The Indiana Court of Appeals has affirmed a lower court’s ruling that twins from northern Indiana may be adopted by their guardian in Bloomington over the objections of the children’s father and paternal grandmother.
In In the Matter of the Adoption of J.L.J. and J.D.J., Minor Children; J.J. and T.H. v. D.E., 53A01-1306-AD-285, father J.J. and grandmother T.H. sought to reverse the Monroe Circuit court order dispensing with father’s consent to the adoption of the twins and denying grandmother’s petitions for guardianship and adoption of the children.
Mother J.S. and father have been in an off-and-on relationship that has produced four children. At one point, mother had four children under the age of 2 in her care. The twins, born in Benton Harbor, Mich., where grandmother and father lived, resided in South Bend with their mother. The mother would leave the twins with different friends and relatives often, including grandmother. Father spent some time incarcerated during the twin’s young lives and never paid child support despite a court order.
A friend of J.S.’ mother, D.E., who had been seeking to adopt for years, learned about mother and her situation and drove from Bloomington to South Bend to visit with the mother. That day J.S. signed a consent form to allow D.E. to become guardian and eventually adopt the children.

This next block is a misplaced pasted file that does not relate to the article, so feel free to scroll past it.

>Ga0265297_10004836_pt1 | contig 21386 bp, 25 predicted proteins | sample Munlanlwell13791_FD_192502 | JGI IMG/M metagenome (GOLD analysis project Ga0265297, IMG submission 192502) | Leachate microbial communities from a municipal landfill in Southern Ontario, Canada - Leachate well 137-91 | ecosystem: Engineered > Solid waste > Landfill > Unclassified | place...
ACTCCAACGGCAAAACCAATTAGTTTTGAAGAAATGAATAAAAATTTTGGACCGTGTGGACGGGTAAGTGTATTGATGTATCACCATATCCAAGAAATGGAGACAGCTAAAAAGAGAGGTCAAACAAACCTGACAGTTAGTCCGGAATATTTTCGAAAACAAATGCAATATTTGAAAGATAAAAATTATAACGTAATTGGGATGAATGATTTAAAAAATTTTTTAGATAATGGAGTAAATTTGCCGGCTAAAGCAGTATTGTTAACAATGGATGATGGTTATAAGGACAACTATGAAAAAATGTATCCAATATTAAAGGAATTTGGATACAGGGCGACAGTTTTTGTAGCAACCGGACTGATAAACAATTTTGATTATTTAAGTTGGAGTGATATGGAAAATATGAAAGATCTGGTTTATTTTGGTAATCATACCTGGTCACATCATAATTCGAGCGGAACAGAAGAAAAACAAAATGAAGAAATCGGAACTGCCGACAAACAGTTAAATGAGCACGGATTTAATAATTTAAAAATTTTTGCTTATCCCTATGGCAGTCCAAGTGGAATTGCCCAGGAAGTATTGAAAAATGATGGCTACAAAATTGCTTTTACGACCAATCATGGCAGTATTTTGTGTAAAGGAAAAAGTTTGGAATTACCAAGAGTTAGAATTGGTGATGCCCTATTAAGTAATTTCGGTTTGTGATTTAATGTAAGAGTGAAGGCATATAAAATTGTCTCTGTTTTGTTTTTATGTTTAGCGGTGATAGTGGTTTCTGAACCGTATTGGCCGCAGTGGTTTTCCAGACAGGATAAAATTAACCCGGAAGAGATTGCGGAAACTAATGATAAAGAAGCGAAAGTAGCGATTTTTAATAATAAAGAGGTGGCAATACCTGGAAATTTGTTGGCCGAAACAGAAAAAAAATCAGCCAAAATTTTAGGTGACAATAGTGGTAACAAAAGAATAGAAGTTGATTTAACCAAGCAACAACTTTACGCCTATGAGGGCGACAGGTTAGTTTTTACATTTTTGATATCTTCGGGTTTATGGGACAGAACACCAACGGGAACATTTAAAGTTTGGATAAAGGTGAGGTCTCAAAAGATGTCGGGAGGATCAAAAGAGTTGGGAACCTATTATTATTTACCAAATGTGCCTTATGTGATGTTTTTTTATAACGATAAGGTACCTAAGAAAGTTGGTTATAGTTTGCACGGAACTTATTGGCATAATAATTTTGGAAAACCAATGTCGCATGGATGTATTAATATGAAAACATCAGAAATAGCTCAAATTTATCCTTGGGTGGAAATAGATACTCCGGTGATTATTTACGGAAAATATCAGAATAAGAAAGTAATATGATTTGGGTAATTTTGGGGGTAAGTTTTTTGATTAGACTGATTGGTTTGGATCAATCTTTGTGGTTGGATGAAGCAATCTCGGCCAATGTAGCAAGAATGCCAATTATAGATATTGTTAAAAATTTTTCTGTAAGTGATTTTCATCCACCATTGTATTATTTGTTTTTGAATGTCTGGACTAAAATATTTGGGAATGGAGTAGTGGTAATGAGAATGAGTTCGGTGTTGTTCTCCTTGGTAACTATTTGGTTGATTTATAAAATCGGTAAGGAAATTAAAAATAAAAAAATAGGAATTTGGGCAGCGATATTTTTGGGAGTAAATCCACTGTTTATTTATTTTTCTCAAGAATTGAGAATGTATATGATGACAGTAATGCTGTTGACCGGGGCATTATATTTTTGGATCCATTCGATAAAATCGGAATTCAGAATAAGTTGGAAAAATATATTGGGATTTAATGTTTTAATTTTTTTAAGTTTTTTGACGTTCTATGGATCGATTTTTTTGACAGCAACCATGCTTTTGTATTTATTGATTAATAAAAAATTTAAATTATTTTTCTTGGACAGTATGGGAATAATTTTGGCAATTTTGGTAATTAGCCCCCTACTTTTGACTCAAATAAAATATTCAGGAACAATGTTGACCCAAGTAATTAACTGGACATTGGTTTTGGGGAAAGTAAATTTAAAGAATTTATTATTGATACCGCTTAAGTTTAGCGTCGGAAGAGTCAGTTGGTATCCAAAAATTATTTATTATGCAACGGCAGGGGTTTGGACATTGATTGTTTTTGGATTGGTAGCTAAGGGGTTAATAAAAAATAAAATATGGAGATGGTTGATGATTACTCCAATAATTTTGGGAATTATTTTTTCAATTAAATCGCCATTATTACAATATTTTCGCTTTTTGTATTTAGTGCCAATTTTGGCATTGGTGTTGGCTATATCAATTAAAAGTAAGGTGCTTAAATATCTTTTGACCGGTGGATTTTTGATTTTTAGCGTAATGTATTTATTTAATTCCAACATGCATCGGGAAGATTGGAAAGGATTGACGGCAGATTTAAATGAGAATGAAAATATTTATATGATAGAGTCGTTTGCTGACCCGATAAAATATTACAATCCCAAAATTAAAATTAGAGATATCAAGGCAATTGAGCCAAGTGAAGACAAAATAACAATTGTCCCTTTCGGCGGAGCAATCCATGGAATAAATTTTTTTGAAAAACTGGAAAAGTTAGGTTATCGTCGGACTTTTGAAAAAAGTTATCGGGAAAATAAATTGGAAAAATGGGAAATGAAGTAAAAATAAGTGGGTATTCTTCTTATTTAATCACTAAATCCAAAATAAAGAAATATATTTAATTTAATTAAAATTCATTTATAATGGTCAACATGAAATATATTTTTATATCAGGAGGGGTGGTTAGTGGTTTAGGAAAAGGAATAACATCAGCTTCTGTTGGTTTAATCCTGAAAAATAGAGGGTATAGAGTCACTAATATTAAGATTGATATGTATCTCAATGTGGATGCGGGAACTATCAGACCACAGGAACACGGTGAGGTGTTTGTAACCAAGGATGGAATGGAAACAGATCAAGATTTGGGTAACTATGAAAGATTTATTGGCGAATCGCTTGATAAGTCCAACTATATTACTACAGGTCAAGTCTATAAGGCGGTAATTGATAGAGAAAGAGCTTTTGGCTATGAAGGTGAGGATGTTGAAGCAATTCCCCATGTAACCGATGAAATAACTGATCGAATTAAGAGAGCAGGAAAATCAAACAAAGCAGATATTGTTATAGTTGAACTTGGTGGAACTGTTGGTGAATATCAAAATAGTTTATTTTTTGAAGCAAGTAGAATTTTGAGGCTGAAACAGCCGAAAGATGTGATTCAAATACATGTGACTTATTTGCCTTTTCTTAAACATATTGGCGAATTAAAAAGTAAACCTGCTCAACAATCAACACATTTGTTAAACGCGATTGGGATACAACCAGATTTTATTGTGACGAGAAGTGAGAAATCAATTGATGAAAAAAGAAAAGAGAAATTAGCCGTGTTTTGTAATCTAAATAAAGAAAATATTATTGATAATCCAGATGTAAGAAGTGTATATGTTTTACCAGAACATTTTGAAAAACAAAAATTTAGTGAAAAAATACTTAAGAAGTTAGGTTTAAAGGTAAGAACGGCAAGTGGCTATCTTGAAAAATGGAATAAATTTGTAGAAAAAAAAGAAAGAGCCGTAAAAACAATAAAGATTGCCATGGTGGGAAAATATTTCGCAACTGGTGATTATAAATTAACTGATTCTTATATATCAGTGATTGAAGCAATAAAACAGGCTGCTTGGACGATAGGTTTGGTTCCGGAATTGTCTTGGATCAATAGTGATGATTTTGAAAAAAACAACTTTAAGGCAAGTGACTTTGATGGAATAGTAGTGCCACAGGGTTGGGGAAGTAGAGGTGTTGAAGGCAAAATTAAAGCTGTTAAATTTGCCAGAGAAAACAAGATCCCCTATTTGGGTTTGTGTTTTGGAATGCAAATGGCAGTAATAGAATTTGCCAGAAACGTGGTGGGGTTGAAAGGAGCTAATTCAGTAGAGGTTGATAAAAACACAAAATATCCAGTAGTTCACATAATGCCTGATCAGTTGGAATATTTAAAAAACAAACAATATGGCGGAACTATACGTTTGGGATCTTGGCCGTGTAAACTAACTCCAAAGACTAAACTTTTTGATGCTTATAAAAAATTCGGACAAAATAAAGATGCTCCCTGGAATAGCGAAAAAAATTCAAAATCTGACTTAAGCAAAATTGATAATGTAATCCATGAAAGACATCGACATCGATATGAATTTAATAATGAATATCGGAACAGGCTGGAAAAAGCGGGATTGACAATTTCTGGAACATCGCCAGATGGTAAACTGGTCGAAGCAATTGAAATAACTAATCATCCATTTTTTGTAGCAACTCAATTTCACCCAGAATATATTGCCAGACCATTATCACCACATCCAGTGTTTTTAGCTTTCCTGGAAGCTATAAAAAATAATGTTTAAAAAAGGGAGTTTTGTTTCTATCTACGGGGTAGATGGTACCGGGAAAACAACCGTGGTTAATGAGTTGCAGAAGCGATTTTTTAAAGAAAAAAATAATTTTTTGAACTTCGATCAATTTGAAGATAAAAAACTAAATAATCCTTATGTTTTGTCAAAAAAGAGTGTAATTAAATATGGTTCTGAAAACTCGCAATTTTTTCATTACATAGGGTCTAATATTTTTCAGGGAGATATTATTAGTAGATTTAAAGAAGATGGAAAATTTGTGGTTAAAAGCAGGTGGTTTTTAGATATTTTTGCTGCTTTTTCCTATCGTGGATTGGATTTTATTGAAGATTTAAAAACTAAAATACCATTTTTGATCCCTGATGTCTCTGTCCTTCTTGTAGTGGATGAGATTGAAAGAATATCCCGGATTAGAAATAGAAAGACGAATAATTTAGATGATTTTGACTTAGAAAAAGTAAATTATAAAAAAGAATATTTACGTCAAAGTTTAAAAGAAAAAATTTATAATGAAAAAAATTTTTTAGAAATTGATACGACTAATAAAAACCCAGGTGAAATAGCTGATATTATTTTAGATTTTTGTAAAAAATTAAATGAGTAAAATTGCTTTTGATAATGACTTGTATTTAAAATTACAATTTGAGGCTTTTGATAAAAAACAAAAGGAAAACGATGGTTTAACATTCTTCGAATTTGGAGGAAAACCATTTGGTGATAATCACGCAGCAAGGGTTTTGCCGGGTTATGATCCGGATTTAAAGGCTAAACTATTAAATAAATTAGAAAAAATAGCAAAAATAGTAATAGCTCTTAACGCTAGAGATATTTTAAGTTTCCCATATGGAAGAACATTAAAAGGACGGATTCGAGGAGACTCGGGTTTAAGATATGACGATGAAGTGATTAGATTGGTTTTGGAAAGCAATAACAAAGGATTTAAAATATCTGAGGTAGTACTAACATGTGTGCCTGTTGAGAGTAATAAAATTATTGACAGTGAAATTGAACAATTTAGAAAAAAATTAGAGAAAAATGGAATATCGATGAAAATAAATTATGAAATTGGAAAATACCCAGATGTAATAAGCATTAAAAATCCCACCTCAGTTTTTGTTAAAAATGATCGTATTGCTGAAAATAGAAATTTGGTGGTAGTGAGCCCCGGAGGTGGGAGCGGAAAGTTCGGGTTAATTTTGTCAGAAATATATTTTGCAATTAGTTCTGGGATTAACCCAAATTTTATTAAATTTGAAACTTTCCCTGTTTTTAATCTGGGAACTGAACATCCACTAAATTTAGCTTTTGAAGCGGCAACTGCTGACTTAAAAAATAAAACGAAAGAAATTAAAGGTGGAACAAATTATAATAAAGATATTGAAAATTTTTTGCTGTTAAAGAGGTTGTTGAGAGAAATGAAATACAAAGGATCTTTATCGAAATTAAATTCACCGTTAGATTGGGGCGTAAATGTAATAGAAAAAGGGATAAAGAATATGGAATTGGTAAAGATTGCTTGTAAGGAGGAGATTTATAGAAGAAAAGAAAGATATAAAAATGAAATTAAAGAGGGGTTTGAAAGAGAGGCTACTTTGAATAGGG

Father didn’t contest D.E.’s petition for appointment as guardian and to adopt within 30 days of receiving notice, although later he and his mother challenged the petitions. Grandmother wanted the children placed with her. The trial court ruled in favor of D.E.
The Court of Appeals affirmed on interlocutory appeal. It found sufficient evidence to support the determination that father’s consent was not required based on his knowing failure to provide care and support for the twins, despite an ability to do so. The trial court did not abuse its discretion in concluding that grandmother was not entitled to notice of the guardianship proceedings because the twins did not live with her 60 days prior to D.E. filing her petitions, Judge Patricia Riley wrote.
The Interstate Compact on the Placement of Children does not apply, as grandmother argued, because the children were considered residents of Indiana, despite being born in Michigan and sometimes living there.
Finally, the COA held it is in the best interests of the children to be adopted by D.E. They are very well-adjusted 2-1/2 year olds, the court found, and they are receiving excellent services.